For Michael Fallon, it was an all important first public meeting with the man nicknamed the "warrior monk" — due to his bachelor life and lifelong devotion to the study of war — since his appointment as US Secretary of Defense.
DefSec Sir Michael Fallon and US SecDef Jim Mattis meet today to review vital UK and US roles within NATO and progress against Daesh. pic.twitter.com/iMF8dBmYnP— Ministry of Defence (@DefenceHQ) March 31, 2017
Mr. Fallon chose a two-pronged approach, by emphasizing that the US is a critical security partner, while simultaneously downplaying the UK's reliance on the EU and NATO allies on defense.
"Our defense relationship with the US is unprecedented in its depth and scope. As we leave the EU, our bilateral relationships matter more than ever, so we'll be enhancing our cooperation and investing more in our joint F-35 fast jet program."
Indeed, Mr. Fallon chose to echo a key critique of NATO made several times over by US President Trump — that other NATO members need to contribute closer to the 2% of GDP target towards the organization.
For his part General Mattis sought to reassure the UK, that the US does not see Britain's position as a global player as being diminished in the wake of Brexit.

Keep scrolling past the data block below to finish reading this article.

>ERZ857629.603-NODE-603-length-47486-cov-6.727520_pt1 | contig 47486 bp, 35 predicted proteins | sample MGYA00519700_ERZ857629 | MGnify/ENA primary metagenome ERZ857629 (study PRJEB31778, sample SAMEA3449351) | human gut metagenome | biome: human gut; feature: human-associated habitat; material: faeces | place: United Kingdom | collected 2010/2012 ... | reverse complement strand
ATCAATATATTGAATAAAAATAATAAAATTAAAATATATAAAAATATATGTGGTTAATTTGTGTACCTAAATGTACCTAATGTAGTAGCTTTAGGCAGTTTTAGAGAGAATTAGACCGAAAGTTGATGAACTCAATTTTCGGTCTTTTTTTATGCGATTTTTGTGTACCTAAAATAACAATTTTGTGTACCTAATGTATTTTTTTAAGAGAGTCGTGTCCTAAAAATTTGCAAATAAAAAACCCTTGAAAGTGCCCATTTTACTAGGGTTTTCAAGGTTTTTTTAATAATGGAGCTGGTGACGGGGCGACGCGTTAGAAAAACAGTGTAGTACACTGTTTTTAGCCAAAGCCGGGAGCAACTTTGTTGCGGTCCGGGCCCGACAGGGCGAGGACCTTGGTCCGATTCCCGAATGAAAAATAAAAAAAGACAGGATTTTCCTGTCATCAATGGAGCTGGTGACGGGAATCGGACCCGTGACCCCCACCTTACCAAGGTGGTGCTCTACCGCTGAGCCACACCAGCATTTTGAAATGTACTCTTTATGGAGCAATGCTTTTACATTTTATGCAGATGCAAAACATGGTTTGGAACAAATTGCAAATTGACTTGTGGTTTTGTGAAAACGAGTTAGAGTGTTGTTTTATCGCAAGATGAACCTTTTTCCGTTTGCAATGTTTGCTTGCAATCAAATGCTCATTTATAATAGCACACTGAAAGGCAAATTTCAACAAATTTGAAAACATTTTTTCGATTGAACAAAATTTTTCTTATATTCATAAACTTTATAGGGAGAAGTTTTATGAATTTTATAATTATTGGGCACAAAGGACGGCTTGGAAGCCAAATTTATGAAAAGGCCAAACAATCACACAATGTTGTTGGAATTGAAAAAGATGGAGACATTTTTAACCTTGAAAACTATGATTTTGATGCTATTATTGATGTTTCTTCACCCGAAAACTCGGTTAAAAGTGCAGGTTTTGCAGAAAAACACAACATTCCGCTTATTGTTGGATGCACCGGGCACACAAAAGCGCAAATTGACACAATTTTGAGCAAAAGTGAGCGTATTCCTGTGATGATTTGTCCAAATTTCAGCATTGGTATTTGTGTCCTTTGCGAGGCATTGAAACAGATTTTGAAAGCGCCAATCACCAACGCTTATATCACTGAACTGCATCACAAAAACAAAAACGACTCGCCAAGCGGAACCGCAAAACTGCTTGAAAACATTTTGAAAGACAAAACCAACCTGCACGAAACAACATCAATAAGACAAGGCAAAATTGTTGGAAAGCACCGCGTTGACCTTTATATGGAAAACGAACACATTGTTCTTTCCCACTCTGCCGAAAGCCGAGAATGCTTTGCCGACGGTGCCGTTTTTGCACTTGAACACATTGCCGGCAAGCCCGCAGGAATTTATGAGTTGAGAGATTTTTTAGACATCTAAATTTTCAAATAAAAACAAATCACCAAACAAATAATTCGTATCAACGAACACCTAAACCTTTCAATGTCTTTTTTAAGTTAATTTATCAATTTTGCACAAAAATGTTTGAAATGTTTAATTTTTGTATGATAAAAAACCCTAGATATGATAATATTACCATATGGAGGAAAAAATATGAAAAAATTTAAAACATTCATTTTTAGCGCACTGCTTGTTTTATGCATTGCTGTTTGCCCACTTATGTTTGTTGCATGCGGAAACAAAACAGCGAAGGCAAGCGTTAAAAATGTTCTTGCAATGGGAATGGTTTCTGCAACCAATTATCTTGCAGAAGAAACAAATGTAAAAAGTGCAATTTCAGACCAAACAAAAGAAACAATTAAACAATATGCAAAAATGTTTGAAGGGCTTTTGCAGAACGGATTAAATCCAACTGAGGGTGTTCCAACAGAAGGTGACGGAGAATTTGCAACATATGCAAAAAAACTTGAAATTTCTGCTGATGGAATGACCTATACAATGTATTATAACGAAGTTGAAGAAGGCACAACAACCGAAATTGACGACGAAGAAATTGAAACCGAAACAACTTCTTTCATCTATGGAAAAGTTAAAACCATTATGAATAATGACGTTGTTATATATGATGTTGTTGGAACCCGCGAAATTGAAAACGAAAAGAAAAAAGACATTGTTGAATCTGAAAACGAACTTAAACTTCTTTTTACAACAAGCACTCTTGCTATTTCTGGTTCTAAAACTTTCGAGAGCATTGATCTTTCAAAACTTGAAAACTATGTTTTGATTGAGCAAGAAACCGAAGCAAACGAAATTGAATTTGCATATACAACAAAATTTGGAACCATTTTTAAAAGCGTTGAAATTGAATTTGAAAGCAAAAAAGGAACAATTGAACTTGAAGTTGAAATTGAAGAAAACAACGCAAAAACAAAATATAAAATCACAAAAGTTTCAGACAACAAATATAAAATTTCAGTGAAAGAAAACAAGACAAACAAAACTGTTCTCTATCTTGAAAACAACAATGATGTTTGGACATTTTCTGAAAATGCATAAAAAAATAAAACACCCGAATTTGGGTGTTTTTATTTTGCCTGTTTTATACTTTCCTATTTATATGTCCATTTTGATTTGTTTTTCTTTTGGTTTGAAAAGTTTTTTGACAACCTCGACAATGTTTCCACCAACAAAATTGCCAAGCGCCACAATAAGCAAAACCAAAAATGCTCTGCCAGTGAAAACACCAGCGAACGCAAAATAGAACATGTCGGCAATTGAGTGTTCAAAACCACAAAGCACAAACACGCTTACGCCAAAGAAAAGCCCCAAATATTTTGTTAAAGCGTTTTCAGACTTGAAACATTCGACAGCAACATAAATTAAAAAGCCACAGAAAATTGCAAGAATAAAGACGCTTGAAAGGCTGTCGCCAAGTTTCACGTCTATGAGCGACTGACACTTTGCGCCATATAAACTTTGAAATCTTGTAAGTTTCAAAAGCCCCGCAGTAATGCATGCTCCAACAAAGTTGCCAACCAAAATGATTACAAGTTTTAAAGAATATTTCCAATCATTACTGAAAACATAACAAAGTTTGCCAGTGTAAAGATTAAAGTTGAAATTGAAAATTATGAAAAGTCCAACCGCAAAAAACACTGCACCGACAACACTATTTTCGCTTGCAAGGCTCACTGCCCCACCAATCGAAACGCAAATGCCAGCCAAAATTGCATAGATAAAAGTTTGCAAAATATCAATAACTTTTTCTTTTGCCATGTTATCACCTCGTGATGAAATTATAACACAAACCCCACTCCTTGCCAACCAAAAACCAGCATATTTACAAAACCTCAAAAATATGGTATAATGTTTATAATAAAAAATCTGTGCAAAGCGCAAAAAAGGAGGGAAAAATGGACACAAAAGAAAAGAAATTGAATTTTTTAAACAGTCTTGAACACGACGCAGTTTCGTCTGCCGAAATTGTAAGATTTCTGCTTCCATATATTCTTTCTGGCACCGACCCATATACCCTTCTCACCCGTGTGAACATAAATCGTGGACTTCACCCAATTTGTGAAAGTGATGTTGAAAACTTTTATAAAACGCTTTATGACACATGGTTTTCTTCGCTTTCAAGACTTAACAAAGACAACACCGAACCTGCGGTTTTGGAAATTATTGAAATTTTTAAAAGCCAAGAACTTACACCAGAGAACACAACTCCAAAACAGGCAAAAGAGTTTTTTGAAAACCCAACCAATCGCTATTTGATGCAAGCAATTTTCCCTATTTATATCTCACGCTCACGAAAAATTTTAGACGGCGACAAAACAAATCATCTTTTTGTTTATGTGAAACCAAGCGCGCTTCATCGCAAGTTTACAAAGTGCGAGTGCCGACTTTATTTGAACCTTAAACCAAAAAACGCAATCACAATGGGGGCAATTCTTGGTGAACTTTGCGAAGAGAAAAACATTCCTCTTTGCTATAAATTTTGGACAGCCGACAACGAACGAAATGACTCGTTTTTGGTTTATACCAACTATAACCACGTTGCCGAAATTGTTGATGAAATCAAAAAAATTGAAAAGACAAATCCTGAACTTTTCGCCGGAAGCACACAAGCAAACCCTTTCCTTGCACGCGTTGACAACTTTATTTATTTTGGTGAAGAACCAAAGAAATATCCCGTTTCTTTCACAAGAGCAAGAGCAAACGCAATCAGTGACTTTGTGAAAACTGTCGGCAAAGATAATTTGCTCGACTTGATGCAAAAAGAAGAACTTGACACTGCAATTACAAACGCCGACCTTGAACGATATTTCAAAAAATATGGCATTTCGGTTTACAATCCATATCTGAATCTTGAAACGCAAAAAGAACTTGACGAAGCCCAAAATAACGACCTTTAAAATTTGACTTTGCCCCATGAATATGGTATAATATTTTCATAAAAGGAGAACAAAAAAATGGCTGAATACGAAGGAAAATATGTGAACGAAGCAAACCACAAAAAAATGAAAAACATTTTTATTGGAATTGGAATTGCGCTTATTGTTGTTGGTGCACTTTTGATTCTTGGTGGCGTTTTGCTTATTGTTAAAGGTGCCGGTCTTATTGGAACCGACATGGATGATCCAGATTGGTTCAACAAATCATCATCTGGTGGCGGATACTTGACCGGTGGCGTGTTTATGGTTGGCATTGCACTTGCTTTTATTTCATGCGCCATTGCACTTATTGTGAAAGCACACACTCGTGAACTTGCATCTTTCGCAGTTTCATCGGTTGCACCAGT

"Britain's global leadership is needed now more than at any time in history" General Mattis said.
"We see each other on an equal footing."
The focus on UK-US security ties comes just days of consternation in Europe over what was perceived as being a threat by Prime Minister Theresa May, that if the UK is not given a good Brexit deal, the UK government could choose to draw back from intelligence and security cooperation with partners in Europe.
Mr. Fallon deflected questions on the controversy, instead choosing to focus on the UK's importance as a strategic military partner for both the US and EU.
"The [UK] defense budget is the fifth biggest in the world," Secretary Fallon told reporters.
"It's £35bn, [US$44bn] a year. Next week, the beginning of the financial year, it goes up to £36bn [US$45], it'll be £40bn [US$50] by the end of this parliament, it's going up every year."